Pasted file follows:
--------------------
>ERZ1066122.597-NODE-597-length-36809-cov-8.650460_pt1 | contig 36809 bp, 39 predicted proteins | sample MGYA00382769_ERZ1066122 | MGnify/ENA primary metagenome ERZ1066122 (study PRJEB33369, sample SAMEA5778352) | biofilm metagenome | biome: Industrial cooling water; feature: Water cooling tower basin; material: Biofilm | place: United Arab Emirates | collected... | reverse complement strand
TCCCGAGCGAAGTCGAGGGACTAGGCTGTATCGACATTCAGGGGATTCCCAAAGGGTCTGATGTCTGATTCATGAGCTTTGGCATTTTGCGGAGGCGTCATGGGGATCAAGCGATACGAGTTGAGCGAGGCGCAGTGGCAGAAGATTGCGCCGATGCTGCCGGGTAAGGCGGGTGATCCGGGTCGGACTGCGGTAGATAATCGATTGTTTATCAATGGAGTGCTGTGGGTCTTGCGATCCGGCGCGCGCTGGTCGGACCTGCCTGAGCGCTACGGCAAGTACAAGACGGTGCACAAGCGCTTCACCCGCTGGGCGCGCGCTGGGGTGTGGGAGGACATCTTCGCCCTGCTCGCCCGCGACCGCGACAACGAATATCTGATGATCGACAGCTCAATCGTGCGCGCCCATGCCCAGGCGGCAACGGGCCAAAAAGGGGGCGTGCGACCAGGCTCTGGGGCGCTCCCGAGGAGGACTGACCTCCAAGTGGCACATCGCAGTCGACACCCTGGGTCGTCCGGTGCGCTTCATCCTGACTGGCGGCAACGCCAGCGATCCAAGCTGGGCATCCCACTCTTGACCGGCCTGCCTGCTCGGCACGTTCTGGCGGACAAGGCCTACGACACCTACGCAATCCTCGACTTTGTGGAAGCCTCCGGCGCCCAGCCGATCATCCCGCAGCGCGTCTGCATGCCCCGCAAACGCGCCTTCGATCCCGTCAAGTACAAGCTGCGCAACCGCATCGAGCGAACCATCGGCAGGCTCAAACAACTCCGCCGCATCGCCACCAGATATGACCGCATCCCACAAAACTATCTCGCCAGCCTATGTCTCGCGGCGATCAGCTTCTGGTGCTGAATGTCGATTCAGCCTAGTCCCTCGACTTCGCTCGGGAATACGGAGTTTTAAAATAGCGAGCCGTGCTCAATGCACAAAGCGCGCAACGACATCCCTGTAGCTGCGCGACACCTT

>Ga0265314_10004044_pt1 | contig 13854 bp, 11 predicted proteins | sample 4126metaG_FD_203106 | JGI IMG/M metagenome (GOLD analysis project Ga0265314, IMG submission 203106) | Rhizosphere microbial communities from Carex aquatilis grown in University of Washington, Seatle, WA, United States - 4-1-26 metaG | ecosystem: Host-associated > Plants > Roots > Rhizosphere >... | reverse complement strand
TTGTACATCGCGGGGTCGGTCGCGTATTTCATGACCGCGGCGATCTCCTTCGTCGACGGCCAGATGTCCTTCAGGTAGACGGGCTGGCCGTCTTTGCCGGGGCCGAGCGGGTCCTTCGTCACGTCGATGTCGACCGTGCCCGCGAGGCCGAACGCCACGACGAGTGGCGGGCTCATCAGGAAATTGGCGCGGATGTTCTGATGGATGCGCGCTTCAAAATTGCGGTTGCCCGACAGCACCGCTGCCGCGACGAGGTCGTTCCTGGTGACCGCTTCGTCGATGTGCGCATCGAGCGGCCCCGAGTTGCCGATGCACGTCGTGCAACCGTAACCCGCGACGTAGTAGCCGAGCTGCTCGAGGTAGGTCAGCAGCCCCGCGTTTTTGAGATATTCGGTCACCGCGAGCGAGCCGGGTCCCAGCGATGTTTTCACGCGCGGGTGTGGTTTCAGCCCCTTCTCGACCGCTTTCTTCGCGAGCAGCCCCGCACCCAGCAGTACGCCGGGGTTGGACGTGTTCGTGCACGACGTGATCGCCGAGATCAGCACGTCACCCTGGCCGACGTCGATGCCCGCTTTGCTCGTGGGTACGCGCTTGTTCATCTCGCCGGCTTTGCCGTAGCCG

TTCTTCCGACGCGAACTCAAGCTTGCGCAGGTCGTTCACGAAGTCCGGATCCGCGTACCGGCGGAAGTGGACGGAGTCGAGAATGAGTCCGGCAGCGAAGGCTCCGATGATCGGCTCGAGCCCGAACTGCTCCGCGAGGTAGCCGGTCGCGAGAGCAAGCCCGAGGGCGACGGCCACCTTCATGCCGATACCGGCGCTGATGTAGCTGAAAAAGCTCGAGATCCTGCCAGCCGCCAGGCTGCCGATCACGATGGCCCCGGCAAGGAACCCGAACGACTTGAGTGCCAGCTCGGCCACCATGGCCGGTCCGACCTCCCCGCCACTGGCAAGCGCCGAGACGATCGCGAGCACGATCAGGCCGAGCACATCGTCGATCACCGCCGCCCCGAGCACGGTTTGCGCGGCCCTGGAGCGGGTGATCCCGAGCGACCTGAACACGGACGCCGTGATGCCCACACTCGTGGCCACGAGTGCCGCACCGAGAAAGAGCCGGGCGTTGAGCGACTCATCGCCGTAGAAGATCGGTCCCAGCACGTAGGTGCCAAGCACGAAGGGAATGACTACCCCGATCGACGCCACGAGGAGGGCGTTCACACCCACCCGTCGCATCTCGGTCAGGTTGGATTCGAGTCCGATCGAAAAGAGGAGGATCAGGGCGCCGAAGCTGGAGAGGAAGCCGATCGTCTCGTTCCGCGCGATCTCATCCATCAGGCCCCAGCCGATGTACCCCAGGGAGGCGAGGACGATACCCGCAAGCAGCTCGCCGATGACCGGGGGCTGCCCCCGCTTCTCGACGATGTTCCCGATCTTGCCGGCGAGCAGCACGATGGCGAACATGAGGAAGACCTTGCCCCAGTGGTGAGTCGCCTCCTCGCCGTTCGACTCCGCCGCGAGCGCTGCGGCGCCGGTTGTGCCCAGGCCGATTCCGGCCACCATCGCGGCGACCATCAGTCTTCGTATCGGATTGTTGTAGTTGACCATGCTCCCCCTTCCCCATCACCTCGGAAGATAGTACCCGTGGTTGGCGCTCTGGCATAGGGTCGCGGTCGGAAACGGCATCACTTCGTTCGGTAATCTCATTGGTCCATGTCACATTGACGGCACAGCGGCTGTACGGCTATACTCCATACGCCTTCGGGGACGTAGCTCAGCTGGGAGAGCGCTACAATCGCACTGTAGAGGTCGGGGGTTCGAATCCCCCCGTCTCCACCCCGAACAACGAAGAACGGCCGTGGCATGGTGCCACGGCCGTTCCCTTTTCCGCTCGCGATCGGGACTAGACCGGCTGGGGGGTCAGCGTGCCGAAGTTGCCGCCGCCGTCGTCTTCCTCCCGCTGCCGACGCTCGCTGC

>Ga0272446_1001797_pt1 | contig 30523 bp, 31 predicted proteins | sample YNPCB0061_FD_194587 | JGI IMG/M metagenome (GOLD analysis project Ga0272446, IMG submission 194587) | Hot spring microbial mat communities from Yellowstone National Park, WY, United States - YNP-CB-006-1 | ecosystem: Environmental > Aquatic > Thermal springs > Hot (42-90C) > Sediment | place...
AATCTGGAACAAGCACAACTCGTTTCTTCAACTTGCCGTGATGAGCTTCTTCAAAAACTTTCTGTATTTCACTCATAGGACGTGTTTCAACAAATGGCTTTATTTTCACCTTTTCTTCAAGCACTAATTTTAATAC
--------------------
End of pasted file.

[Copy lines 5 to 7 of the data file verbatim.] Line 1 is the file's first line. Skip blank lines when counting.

TTCTTCCGACGCGAACTCAAGCTTGCGCAGGTCGTTCACGAAGTCCGGATCCGCGTACCGGCGGAAGTGGACGGAGTCGAGAATGAGTCCGGCAGCGAAGGCTCCGATGATCGGCTCGAGCCCGAACTGCTCCGCGAGGTAGCCGGTCGCGAGAGCAAGCCCGAGGGCGACGGCCACCTTCATGCCGATACCGGCGCTGATGTAGCTGAAAAAGCTCGAGATCCTGCCAGCCGCCAGGCTGCCGATCACGATGGCCCCGGCAAGGAACCCGAACGACTTGAGTGCCAGCTCGGCCACCATGGCCGGTCCGACCTCCCCGCCACTGGCAAGCGCCGAGACGATCGCGAGCACGATCAGGCCGAGCACATCGTCGATCACCGCCGCCCCGAGCACGGTTTGCGCGGCCCTGGAGCGGGTGATCCCGAGCGACCTGAACACGGACGCCGTGATGCCCACACTCGTGGCCACGAGTGCCGCACCGAGAAAGAGCCGGGCGTTGAGCGACTCATCGCCGTAGAAGATCGGTCCCAGCACGTAGGTGCCAAGCACGAAGGGAATGACTACCCCGATCGACGCCACGAGGAGGGCGTTCACACCCACCCGTCGCATCTCGGTCAGGTTGGATTCGAGTCCGATCGAAAAGAGGAGGATCAGGGCGCCGAAGCTGGAGAGGAAGCCGATCGTCTCGTTCCGCGCGATCTCATCCATCAGGCCCCAGCCGATGTACCCCAGGGAGGCGAGGACGATACCCGCAAGCAGCTCGCCGATGACCGGGGGCTGCCCCCGCTTCTCGACGATGTTCCCGATCTTGCCGGCGAGCAGCACGATGGCGAACATGAGGAAGACCTTGCCCCAGTGGTGAGTCGCCTCCTCGCCGTTCGACTCCGCCGCGAGCGCTGCGGCGCCGGTTGTGCCCAGGCCGATTCCGGCCACCATCGCGGCGACCATCAGTCTTCGTATCGGATTGTTGTAGTTGACCATGCTCCCCCTTCCCCATCACCTCGGAAGATAGTACCCGTGGTTGGCGCTCTGGCATAGGGTCGCGGTCGGAAACGGCATCACTTCGTTCGGTAATCTCATTGGTCCATGTCACATTGACGGCACAGCGGCTGTACGGCTATACTCCATACGCCTTCGGGGACGTAGCTCAGCTGGGAGAGCGCTACAATCGCACTGTAGAGGTCGGGGGTTCGAATCCCCCCGTCTCCACCCCGAACAACGAAGAACGGCCGTGGCATGGTGCCACGGCCGTTCCCTTTTCCGCTCGCGATCGGGACTAGACCGGCTGGGGGGTCAGCGTGCCGAAGTTGCCGCCGCCGTCGTCTTCCTCCCGCTGCCGACGCTCGCTGC

>Ga0272446_1001797_pt1 | contig 30523 bp, 31 predicted proteins | sample YNPCB0061_FD_194587 | JGI IMG/M metagenome (GOLD analysis project Ga0272446, IMG submission 194587) | Hot spring microbial mat communities from Yellowstone National Park, WY, United States - YNP-CB-006-1 | ecosystem: Environmental > Aquatic > Thermal springs > Hot (42-90C) > Sediment | place...
AATCTGGAACAAGCACAACTCGTTTCTTCAACTTGCCGTGATGAGCTTCTTCAAAAACTTTCTGTATTTCACTCATAGGACGTGTTTCAACAAATGGCTTTATTTTCACCTTTTCTTCAAGCACTAATTTTAATAC